Americans are also determined not to think of themselves as recipients of government assistance, even when they are. Political scientist Suzanne Mettler describes this as the “submerged state,” a government that has become invisible to its beneficiaries. In her surveys, even many recipients of Social Security, Medicare, unemployment compensation and student loans insisted that they had never been the beneficiary of a government program. It’s the dilemma captured by the oft-told story of the elderly constituent who tells his congressman to “keep your government hands off my Medicare.”
Both Republicans and Democrats have their frustrations with that state of affairs. Republicans don’t like seeing voters nod their heads when they talk about small government only to encounter staunch resistance when they try to make actual cuts to programs. Democrats find it hard to talk about protecting (or even expanding) what government does when there are such negative associations with the idea of “government.”
The budget controversy has an obvious parallel with the health-care debate we’re having. Republicans throw around meaningless terms like “patient-centered” and “flexible” to describe what they want in health care, only to be shocked when Americans are unnerved by the thought of millions losing their coverage. It’s no accident that Obamacare was unpopular so long as it was a nebulous boogeyman Republicans could blame for everything anyone might not like about the American health-care system, but now that they might take it away and we’re having a lot of debate about what that would mean in concrete terms, the popularity of the program is higher than ever before.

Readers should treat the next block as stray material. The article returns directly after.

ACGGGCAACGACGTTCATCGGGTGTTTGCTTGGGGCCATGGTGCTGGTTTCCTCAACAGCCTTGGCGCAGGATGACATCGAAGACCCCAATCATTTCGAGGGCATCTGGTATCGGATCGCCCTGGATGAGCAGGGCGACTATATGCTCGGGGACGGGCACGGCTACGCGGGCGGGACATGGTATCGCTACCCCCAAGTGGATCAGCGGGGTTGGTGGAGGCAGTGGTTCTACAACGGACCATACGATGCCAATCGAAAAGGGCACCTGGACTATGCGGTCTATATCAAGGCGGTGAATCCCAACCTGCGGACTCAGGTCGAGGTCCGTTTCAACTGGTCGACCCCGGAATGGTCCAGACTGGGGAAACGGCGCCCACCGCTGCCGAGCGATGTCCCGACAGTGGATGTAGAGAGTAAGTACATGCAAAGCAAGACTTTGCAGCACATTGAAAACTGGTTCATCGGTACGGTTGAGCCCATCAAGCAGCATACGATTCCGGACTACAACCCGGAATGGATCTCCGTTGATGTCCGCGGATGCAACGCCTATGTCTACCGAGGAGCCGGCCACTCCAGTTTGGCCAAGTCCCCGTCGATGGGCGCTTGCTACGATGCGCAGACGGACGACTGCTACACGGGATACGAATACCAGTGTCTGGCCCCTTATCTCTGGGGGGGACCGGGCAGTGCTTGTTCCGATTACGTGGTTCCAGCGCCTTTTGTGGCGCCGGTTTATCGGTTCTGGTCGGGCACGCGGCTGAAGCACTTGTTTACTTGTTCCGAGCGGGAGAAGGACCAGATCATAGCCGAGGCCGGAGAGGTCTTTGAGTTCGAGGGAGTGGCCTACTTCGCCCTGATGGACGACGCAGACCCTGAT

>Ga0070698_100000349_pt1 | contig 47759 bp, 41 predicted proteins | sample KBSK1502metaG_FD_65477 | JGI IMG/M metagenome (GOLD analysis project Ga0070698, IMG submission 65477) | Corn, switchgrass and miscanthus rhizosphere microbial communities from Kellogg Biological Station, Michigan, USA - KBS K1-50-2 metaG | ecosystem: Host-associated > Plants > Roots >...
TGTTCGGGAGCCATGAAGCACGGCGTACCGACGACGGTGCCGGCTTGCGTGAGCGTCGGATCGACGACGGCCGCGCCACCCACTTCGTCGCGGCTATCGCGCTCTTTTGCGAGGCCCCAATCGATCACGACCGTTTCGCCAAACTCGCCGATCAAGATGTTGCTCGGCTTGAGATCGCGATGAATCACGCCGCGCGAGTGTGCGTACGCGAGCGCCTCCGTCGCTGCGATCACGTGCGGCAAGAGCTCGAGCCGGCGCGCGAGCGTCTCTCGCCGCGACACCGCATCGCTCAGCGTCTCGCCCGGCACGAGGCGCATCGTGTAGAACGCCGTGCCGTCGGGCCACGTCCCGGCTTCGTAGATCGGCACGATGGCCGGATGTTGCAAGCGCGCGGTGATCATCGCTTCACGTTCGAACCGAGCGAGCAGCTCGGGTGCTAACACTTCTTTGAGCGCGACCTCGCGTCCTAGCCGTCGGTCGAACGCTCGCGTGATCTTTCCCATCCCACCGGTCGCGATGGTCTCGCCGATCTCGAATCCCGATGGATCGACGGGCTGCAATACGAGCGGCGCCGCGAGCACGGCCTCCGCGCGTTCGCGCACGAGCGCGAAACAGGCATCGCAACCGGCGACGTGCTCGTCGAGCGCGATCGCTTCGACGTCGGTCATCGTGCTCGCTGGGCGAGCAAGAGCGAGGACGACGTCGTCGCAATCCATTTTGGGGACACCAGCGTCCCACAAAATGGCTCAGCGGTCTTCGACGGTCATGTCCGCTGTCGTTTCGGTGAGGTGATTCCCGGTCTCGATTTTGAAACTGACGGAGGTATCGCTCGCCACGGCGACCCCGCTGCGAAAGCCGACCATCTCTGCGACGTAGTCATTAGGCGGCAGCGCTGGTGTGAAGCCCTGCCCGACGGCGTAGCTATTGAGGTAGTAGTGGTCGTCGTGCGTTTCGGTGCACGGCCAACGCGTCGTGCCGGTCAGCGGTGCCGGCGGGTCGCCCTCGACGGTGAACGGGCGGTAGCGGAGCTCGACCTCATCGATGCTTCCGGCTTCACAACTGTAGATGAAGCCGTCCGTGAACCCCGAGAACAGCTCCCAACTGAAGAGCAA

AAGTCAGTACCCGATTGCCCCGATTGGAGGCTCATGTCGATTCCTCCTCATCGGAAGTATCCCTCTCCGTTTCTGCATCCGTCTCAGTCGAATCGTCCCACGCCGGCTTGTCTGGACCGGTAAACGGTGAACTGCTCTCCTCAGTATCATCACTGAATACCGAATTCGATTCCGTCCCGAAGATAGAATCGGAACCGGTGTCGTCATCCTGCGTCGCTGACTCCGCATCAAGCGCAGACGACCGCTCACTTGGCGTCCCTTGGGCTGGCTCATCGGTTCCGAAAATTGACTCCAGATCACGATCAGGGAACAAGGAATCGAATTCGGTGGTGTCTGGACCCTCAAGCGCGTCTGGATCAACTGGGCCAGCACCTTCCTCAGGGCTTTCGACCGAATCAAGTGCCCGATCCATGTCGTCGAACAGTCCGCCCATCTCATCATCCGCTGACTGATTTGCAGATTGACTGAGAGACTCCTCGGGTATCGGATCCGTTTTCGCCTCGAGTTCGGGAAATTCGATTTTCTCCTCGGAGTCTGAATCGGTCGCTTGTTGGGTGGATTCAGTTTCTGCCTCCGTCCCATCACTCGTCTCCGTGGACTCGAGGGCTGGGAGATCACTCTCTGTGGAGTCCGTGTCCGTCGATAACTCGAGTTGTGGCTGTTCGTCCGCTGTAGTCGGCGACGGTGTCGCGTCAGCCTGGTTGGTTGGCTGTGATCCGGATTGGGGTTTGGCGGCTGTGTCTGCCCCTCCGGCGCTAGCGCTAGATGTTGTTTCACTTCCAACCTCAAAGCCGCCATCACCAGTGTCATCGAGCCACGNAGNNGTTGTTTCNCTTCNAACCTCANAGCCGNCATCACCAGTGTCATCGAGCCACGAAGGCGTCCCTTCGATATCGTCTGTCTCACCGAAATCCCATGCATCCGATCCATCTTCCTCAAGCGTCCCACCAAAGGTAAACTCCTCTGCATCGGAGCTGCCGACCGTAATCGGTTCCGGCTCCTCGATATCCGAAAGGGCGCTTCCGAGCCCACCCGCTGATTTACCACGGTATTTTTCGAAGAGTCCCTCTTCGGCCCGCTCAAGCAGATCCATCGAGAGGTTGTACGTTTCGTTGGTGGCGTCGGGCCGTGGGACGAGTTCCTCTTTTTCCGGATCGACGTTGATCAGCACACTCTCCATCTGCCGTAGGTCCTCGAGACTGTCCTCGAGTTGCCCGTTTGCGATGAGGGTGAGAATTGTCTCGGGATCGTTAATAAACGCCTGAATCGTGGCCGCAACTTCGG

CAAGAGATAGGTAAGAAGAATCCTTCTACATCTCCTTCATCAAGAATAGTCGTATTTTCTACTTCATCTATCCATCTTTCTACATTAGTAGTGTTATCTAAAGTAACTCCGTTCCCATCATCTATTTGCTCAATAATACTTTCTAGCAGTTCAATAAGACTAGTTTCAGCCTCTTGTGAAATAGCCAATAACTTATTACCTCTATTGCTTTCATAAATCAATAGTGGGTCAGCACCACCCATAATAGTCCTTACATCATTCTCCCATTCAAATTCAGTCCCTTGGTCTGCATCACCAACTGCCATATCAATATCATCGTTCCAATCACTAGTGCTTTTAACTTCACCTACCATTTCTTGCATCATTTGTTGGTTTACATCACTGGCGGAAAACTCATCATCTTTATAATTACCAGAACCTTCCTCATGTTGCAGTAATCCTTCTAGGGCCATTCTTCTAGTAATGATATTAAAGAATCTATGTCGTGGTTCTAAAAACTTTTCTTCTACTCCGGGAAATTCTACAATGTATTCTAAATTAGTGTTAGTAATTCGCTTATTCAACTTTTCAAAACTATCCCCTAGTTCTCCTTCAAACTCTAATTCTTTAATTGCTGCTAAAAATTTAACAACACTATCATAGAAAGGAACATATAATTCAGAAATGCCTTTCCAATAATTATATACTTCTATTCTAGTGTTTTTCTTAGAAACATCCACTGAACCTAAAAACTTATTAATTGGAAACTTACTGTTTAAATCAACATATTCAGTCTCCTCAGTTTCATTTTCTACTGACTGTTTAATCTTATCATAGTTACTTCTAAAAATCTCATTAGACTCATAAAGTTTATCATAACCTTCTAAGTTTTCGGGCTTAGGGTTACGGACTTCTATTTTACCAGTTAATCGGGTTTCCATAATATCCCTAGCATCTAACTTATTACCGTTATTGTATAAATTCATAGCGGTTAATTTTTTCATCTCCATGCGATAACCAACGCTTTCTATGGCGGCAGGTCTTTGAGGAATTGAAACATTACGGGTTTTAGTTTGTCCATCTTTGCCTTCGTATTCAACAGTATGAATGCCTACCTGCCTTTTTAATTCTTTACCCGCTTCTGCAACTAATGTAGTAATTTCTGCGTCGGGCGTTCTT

So this is an excellent ideological moment for liberals. The Trump administration has started a refreshing debate on what government does, and what eviscerating it actually means for Americans’ lives. Even if the end of the process will be a lot painful cuts to vital services — Republicans are in charge, after all — between now and then, at least we can make clear to everyone what’s being lost, and whose fault it is.